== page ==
• Limits: Banks may limit businesses to a certain volume of transactions or cash deposits per month and charge additional fees if you exceed that amount. Some banks and credit unions also cap the amount you can spend on your debit card per day. Ask about any limits that may affect your business.
  • Additional services or features: Does the bank offer extras such as notary services, money orders, wire transfers, or scanners to speed up high-volume remote check deposit? Can you get debit cards for employees? Think about your growth plans, too. If you expect to need payroll services, health savings accounts (HSAs), or retirement plans for your employees, can you get them from the bank?
  • App compatibility: Ask about compatibility and ease of integration with business financial apps you plan to use, such as:
    • Bookkeeping programs such as QuickBooks®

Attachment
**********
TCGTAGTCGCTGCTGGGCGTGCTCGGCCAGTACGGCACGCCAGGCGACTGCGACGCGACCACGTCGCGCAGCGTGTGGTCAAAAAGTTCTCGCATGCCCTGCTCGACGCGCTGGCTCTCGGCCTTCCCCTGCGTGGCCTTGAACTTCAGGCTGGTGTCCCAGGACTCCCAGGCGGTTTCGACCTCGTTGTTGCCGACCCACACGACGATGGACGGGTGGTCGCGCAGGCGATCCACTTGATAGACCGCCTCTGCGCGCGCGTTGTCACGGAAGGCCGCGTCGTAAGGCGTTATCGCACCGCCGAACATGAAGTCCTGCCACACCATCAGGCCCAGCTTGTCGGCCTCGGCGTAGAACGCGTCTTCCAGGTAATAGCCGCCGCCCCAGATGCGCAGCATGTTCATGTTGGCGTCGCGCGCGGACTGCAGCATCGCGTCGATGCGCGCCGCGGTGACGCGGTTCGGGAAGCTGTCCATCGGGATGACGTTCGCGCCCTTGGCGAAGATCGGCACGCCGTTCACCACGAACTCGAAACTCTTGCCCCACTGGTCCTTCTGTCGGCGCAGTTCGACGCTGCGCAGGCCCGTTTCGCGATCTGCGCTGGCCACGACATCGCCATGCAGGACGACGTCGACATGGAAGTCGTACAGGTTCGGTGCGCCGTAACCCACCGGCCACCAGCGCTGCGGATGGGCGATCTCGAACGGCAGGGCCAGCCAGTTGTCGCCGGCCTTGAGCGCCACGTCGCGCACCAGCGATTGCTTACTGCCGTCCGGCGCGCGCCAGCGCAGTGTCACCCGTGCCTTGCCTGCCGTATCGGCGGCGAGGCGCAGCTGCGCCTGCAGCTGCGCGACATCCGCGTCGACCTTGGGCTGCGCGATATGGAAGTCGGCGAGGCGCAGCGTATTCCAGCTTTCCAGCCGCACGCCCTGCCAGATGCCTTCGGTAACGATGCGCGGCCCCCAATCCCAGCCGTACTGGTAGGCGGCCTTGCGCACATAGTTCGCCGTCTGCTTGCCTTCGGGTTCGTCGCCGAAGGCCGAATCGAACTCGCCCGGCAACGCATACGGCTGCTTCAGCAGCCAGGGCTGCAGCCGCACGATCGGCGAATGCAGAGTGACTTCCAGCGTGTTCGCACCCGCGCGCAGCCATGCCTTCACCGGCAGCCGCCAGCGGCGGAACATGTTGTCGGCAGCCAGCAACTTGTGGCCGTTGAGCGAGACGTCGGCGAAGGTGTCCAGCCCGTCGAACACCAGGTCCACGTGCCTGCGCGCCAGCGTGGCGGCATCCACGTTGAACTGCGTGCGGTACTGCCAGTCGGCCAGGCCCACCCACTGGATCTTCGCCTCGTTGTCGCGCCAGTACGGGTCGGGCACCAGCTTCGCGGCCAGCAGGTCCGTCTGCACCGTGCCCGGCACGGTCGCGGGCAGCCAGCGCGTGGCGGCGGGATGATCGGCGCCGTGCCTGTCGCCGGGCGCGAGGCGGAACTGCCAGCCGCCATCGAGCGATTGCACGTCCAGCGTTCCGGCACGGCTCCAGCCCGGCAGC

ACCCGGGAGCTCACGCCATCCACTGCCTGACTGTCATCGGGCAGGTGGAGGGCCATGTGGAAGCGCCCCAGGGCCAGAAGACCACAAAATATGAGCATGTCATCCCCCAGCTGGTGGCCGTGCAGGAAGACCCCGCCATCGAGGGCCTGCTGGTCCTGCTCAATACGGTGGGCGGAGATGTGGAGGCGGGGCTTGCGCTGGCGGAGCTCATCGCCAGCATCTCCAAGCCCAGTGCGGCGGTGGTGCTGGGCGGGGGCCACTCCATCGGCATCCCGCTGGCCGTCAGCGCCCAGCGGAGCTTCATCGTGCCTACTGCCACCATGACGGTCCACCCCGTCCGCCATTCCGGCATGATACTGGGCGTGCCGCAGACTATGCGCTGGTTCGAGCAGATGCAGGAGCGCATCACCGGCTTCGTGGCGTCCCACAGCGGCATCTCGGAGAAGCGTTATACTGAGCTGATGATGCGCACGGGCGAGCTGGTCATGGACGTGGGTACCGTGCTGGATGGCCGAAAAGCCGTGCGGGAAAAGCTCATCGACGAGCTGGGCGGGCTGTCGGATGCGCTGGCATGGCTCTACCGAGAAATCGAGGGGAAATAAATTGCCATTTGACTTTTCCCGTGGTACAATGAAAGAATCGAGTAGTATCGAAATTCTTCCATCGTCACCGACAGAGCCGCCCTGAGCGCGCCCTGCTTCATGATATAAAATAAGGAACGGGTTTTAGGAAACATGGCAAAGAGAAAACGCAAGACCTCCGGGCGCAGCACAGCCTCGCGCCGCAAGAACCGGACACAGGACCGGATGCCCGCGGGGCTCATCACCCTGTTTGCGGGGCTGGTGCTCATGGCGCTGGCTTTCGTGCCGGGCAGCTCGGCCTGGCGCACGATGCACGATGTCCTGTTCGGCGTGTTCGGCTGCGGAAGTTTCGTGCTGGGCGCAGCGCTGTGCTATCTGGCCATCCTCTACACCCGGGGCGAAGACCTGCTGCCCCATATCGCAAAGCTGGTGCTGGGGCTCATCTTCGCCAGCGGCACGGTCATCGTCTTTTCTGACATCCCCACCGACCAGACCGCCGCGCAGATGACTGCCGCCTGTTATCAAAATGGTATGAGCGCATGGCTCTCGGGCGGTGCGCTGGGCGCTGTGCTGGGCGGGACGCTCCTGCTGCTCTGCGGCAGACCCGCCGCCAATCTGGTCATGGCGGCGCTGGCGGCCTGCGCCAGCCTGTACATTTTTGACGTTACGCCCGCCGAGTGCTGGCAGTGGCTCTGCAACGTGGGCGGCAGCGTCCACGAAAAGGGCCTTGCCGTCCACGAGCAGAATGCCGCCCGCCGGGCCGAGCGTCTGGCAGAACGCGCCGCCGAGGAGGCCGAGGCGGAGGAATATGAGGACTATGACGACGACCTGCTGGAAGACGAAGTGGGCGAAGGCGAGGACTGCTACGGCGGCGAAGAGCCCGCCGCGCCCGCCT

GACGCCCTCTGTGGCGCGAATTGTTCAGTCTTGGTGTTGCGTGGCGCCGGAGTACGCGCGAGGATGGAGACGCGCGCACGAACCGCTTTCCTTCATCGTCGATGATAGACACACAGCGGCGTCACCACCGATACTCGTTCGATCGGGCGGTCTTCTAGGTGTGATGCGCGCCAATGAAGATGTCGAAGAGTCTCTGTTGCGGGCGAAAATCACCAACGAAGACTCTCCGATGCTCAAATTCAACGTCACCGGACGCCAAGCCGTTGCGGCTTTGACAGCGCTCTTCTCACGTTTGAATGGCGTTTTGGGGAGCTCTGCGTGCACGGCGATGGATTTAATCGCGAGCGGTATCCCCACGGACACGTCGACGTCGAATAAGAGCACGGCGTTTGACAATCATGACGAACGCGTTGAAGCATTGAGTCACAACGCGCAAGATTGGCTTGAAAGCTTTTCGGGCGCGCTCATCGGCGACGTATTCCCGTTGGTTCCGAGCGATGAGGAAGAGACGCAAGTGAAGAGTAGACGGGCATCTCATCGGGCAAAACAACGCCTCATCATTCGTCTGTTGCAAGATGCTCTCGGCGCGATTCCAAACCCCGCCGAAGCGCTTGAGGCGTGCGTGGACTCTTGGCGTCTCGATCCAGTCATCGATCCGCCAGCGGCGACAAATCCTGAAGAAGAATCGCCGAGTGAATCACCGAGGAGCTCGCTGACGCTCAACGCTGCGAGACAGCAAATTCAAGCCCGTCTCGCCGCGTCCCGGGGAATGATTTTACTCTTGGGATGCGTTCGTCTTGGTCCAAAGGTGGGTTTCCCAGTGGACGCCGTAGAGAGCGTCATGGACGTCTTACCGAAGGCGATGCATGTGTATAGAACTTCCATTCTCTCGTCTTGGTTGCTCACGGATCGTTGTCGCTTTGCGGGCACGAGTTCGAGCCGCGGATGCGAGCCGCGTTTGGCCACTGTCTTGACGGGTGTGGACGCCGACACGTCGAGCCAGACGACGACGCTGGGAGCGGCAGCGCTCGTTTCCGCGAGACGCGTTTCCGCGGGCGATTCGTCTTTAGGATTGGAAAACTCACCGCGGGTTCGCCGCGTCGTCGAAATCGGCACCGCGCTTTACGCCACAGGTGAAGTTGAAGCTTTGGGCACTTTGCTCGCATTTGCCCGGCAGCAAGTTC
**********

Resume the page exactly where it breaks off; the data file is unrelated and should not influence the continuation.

• Tax-filing software such as TurboTax®
    • Payment processors such as Stripe®, Square®, or Stax®
  • Financing options: As your business grows, can you apply for business loans, business credit cards, or business lines of credit through this bank? Does the institution offer Small Business Administration (SBA) loans?

How to Open a Business Bank Account

The steps required to open a business bank account may vary depending on the bank and the type of account you’re opening. However, you (along with any partners or co-owners in the business) generally need to provide the following information:

  • Name and birth date
  • Address and phone number, both personal and business
  • Government-issued photo ID, such as your passport or driver’s license. Some banks may require two forms of identification.